Matthew just kept persisting on telling me, "Hey, I'd love to work together." And then he created CloudFlare which I thought was a really, really bad idea. But when he told me about it, I was like, "No one is ever going to hand you their DNS and hand you their website to manage. How is that going to work?" To his credit, he just kept on at me and at some point I was like, "Okay, maybe actually this is really going to work." The ironic thing is that I was so horribly wrong about this because in the early days of CloudFlare not only do people give us their DNS which they do today. But in order to do it, they actually had to give their username and password for their registrar. So they would literally hand over their username and password. We would go to Network Solutions and reconfigure it for them. So people were desperately willing to have this kind of service. Now, luckily, we don’t do that anymore. We have much better systems that don’t require giving away credentials.

So about three years ago I joined to work on technology things.

   

4. One of the other platforms that you're associated with at the moment is Electric Cloud. What's that and what are you doing there?

Electric Cloud is a company that I co-founded in California when I lived in California. I had been working at a company that had really horrible software builds, really, really long software builds. And John Ousterhout, who is my co-founder and also is now a professor at Stanford, came to me one day in my office and said, "I've got a better idea. What we're going to do is we're going to do parallel builds." Unlike CloudFlare, I thought that's an excellent idea. We should just go do that. We then talked to many other companies about it.

At the time, if you had a large C or C++ code base, you basically could use make and there was a parallelism feature but it always broke. In reality, it always broke at some level of parallelism. And we built a wildly complicated thing that solved that problem. So it was really very interesting. So we built an emulation of make, which I actually did, and then we built our own file system underneath. And so we could compare what the makefile says and what actually happens. We could figure out where there were problems. And therefore, if parallelism was going to break the build, as part of the build, restart bits and fix it. You always got a perfect build no matter what level of parallelism you did. And we could actually output here's how to fix your makefiles so it's perfect for that.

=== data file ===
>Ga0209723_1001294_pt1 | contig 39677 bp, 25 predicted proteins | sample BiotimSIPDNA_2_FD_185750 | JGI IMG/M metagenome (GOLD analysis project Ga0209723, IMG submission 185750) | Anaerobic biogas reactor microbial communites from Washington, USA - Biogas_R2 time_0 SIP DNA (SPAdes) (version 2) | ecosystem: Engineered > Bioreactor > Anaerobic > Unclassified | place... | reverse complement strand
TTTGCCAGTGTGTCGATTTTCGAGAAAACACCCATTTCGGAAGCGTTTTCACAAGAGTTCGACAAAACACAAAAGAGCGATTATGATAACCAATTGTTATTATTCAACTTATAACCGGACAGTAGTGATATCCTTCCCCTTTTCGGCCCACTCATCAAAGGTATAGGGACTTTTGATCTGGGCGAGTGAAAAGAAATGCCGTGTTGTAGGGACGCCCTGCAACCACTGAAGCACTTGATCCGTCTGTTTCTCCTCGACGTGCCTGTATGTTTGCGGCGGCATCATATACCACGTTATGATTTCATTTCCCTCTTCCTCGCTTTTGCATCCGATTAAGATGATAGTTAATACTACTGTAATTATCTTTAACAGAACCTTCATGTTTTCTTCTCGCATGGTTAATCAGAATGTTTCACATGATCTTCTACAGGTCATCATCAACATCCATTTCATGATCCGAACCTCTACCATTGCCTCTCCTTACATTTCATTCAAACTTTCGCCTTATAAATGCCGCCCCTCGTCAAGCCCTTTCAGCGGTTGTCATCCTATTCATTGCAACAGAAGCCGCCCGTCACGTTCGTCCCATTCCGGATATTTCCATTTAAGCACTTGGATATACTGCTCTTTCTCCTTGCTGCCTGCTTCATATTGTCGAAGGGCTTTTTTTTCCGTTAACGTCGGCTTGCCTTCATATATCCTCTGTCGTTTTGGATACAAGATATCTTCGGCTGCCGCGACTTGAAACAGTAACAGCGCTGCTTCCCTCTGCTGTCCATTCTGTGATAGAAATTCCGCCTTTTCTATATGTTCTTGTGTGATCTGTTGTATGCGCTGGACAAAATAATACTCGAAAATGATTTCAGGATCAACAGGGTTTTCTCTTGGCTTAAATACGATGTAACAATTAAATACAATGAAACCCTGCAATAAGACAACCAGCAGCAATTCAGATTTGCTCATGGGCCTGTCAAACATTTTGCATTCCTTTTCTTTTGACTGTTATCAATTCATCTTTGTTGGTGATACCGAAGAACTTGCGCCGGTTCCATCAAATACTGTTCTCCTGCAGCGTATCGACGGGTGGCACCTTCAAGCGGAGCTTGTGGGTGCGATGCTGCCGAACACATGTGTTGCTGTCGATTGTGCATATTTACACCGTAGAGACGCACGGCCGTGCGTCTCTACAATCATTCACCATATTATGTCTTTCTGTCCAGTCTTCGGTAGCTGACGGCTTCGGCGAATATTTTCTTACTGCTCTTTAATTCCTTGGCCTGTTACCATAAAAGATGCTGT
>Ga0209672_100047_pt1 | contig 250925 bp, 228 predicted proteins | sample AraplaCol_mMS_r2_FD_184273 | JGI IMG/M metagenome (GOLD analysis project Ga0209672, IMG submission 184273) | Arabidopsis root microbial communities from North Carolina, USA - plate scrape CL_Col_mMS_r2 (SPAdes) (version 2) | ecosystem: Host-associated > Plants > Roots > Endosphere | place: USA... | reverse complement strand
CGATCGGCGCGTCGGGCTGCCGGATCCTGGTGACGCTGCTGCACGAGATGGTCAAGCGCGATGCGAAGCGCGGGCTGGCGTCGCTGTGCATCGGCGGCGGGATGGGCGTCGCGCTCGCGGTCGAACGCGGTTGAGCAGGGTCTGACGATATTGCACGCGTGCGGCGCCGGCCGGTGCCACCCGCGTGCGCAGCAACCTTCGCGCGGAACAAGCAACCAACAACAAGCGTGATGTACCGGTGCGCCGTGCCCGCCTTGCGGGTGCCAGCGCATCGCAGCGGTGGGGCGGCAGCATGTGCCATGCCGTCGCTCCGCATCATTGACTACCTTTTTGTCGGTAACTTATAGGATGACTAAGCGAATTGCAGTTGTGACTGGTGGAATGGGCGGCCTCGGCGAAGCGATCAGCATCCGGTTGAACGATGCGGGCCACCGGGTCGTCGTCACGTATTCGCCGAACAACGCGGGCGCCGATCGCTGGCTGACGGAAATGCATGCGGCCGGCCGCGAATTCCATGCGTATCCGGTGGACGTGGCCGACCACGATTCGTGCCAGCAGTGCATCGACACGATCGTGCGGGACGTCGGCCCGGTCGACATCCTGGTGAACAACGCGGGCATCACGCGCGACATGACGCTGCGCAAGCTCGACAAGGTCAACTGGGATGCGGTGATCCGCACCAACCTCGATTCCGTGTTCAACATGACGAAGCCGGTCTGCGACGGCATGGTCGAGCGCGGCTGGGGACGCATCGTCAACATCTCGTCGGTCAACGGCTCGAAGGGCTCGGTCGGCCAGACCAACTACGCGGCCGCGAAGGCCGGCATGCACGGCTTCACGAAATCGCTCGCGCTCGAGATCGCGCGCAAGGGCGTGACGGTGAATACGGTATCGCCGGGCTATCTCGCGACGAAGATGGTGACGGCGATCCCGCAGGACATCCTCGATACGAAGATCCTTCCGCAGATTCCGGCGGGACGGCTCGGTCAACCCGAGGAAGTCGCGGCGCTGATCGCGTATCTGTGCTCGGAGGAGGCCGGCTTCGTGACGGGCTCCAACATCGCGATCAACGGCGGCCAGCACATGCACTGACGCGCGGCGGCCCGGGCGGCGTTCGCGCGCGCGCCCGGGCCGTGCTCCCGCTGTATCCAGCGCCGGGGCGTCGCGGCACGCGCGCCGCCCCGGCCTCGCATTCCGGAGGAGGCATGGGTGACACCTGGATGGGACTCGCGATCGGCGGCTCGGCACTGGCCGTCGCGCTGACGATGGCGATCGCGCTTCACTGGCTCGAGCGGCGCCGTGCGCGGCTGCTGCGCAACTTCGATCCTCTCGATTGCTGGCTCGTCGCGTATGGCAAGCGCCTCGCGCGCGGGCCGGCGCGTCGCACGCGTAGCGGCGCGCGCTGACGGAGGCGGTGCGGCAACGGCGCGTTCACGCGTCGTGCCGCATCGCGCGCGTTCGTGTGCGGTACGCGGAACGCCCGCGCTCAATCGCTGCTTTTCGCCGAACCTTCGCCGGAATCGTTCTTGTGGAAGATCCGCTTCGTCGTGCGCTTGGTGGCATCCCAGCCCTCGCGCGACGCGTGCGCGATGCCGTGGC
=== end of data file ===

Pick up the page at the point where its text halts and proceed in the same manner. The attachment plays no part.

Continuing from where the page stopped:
So that was a company that I founded. I'm only peripherally involved these days because it's gone on and done other things, and I moved back to Europe. But yeah, anything that's around making software build fast and reliable, that's what Electric Cloud does.

   

5. You also wrote a book about make. Has make been one of the things you've gone really deep into?

Yes. Yes, I have. And that's why I have gray hairs. I would say every software developer has used make. Some have actually fiddled with makefiles and got into it. At Electric Cloud, what happened was one of my jobs was we needed to emulate GNU make. And we couldn’t actually use GNU make. It's GPL and also it was completely wrong for the infrastructure we were doing. So I was given the task of just write another version of GNU make to talk to our system, so just from scratch. So that's what I did. I actually had the manual and I had the test suite of GNU make and I wrote a complete emulation of GNU make in C++, which some other people then took and made infinitely better I'm sure. That really got me into GNU make.

And then of course I started working with people's actual makefiles and seeing the real problems they had. So then I just learned the language to a point where I do know it pretty well. I did end up writing a book. In fact, a new edition of that book comes out next month. So there's a proper published edition from No Starch